Meanwhile, while there’s a question of who’s on stage, the FYC organizers are also starting to be asked the question of whether an audience will still attend as well, especially if the panel is canceled. “Is the Academy going to make it up to us if the turnout is low?” asks one exec. “That’s a lot of the questions I’m getting, is the FYC event even worth it if people aren’t going to be there? But people are still coming out.”
Indeed, never underestimate the power of free food and drink. There always has been a question of how valuable these FYC screenings and panels are as campaign platforms. Are TV Academy members really attending these events to learn more about these shows — or are they there to see celebrities and then have a nice dinner on someone else’s dime?
“I do think what we see consistently is that the biggest, most popular shows are overwhelmed with interest,” says another awards exec. “And then for other shows, we’re thoughtful about finding the right environment. Not every show is going to fill the TV Academy theater, and that’s OK.”
The big FYC events are also important for seeding social media and getting plenty of press pickup beyond who’s just in the room. Prior to the strike, several major events made huge waves: Netflix, for example, attracted more than 600 people to the Hollywood Forever cemetery for a screening of the “Wednesday” premiere episode, along with a chat (moderated by FYC favorite Yvette Nicole Brown, who also did the “Ted Lasso” one) with the series’ producers and stars Jenna Ortega, Catherine Zeta Jones, Luis Guzman and Gwendolyn Christie.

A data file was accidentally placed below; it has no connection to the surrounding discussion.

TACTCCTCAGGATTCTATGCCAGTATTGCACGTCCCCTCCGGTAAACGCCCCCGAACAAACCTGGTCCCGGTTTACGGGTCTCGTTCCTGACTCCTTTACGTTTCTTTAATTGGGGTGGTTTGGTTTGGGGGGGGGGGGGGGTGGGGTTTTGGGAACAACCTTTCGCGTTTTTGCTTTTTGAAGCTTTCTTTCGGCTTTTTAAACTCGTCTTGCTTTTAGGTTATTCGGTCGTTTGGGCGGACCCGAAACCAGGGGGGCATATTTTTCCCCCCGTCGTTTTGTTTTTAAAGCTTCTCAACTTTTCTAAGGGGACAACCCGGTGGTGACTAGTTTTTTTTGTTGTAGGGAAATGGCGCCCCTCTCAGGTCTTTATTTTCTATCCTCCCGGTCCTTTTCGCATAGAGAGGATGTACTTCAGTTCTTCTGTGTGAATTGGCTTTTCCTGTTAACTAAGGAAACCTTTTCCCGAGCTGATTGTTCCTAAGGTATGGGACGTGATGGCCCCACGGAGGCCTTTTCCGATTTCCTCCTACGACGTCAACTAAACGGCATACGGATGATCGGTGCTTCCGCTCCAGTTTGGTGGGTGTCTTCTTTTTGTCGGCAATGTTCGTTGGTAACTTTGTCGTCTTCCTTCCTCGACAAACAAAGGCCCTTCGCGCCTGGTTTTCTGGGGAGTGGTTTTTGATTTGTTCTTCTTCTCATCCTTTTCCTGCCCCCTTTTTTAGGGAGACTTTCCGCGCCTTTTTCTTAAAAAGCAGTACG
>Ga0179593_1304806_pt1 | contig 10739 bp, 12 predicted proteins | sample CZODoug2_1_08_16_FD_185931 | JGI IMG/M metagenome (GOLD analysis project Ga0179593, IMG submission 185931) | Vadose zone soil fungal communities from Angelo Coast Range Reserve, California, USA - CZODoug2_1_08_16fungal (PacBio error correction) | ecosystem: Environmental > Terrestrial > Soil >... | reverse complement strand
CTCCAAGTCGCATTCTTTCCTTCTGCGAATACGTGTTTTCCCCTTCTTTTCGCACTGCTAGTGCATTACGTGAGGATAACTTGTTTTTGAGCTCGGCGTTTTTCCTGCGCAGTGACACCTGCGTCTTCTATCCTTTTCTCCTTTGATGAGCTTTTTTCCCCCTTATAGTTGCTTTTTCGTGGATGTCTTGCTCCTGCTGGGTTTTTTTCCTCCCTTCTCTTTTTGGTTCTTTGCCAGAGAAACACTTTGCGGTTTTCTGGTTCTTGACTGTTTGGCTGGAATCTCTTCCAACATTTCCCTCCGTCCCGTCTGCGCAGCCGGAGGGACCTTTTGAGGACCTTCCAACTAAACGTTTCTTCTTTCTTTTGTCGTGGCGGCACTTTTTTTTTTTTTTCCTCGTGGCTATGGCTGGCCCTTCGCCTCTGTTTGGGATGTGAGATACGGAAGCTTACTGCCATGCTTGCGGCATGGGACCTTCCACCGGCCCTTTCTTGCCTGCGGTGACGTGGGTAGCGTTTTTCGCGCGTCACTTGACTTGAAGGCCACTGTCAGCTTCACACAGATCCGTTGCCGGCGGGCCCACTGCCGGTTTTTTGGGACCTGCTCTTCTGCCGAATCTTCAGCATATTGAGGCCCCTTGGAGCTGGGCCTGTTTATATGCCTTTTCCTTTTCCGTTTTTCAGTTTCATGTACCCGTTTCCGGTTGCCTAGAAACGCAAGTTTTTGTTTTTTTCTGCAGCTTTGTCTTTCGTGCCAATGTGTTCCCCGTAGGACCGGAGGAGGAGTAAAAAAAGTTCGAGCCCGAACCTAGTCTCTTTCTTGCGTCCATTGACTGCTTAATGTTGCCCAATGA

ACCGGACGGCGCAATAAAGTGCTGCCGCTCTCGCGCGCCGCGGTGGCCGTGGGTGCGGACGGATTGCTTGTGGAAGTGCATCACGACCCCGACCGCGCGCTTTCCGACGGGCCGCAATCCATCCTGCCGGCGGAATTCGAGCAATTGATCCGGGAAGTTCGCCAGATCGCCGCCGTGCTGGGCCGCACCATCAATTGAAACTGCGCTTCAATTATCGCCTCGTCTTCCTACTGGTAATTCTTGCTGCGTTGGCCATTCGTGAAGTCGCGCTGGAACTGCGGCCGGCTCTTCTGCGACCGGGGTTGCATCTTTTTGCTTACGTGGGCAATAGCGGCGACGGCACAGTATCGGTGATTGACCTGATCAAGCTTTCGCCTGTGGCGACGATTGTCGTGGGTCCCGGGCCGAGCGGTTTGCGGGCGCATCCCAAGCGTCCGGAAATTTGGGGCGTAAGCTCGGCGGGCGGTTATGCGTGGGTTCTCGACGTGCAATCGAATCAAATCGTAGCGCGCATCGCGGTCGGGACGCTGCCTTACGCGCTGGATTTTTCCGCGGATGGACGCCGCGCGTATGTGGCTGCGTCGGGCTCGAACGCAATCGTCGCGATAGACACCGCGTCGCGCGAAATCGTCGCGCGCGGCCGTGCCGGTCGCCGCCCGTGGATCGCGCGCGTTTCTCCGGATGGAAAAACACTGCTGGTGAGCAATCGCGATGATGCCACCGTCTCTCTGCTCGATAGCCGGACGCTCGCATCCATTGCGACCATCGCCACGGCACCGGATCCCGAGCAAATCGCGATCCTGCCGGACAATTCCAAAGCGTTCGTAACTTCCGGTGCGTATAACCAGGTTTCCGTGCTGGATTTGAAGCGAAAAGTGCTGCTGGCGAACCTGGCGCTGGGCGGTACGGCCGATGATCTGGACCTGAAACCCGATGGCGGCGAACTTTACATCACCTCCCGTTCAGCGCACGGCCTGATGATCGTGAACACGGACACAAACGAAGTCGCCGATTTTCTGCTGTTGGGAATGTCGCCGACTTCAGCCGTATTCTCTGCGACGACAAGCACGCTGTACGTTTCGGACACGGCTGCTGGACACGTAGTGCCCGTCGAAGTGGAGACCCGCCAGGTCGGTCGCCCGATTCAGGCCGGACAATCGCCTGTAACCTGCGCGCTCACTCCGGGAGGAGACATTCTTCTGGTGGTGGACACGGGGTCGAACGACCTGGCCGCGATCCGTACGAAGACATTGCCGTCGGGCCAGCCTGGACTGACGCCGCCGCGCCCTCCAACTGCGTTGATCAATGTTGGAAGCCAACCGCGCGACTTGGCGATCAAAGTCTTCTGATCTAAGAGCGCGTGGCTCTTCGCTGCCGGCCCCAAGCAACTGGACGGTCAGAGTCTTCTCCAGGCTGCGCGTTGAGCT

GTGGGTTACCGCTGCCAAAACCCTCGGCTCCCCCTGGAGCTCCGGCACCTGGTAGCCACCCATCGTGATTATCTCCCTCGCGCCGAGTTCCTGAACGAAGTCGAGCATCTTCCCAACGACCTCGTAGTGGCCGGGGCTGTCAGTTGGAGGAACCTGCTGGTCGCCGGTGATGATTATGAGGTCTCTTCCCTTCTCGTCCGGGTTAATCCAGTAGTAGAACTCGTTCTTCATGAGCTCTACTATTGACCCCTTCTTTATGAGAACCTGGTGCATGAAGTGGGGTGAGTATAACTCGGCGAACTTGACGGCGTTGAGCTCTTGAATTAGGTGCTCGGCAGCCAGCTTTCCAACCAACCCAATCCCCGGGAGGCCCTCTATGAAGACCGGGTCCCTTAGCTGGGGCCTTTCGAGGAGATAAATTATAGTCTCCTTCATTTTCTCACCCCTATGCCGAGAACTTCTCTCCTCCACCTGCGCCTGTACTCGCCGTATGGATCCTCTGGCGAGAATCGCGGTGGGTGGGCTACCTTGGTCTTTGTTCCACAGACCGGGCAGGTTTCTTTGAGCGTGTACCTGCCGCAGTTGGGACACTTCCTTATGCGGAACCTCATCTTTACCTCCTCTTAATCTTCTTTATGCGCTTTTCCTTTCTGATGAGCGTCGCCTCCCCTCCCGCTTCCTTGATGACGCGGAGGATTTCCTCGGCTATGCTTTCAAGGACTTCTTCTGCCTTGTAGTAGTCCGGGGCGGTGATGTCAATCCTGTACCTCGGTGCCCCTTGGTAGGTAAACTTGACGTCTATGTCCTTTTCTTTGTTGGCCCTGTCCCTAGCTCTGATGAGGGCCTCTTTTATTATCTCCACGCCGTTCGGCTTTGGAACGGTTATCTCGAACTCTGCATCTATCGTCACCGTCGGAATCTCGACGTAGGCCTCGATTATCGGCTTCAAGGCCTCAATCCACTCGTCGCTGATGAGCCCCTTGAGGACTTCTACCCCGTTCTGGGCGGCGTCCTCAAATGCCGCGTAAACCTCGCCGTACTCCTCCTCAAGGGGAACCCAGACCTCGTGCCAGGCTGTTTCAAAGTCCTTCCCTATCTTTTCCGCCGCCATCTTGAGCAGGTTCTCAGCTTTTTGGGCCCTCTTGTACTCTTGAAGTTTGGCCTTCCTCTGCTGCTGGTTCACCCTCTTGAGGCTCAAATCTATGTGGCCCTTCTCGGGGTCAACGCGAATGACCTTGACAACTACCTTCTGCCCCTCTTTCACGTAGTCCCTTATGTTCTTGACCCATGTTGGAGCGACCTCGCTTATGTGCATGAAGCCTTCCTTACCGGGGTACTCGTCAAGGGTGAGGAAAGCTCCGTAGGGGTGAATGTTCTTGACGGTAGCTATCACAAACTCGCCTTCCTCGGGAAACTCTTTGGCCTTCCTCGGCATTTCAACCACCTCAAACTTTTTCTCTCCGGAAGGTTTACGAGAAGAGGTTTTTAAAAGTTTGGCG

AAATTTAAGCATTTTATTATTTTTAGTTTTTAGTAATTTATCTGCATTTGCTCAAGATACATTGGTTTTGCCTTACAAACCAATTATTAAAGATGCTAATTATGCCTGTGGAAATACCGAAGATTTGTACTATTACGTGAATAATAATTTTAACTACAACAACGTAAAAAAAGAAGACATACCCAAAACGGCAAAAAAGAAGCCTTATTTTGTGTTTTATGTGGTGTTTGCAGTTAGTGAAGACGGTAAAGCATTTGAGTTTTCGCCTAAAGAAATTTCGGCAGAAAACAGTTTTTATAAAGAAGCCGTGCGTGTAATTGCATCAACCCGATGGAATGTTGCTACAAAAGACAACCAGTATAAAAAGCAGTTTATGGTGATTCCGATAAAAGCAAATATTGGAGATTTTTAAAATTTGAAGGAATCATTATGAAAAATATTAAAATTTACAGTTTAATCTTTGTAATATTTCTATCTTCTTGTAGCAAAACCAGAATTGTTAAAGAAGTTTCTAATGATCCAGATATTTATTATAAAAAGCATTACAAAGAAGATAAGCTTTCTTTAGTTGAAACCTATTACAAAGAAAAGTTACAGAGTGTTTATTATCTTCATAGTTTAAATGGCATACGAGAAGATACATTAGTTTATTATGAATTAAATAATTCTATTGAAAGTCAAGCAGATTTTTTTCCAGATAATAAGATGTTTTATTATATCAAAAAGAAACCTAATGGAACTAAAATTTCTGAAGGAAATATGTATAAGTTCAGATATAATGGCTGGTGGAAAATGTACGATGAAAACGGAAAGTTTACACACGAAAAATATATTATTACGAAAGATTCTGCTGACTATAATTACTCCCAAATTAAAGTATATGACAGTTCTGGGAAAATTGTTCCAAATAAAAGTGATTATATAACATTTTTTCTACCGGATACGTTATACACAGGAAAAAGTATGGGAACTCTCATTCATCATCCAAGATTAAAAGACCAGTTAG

CBS Studios touted its comedy standout “Ghosts” with a standing room only crowd at the Hollywood Roosevelt Hotel. And for series just dropping now, premiere parties are also doubling as FYC events — such as Netflix’s big launch for “Queen Charlotte: A Bridgerton Story.”
As for the FYC spaces, execs say there are efficiencies in by being in the same space for multiple events and being able to have permanent installations. But they also admit that it’s harder to wow attendees now, given how common such activations are.
Still, they’re still trying: Amazon’s impressive setup, for example, includes hair and makeup touchups inspired by shows like “Daisy Jones & the Six” and a blue screen room where guests can transport themselves into scenes from “Dead Ringers” or “The Boys,” in addition to the usual theatre, food and bar setups.
“All of those things can help you stand out,” says another exec. “You know, there’s so many invites that come throughout the season… The challenge is always how to make the shows standout. We love having the space as a place to congregate and to build out show-specific things that help celebrate a show.”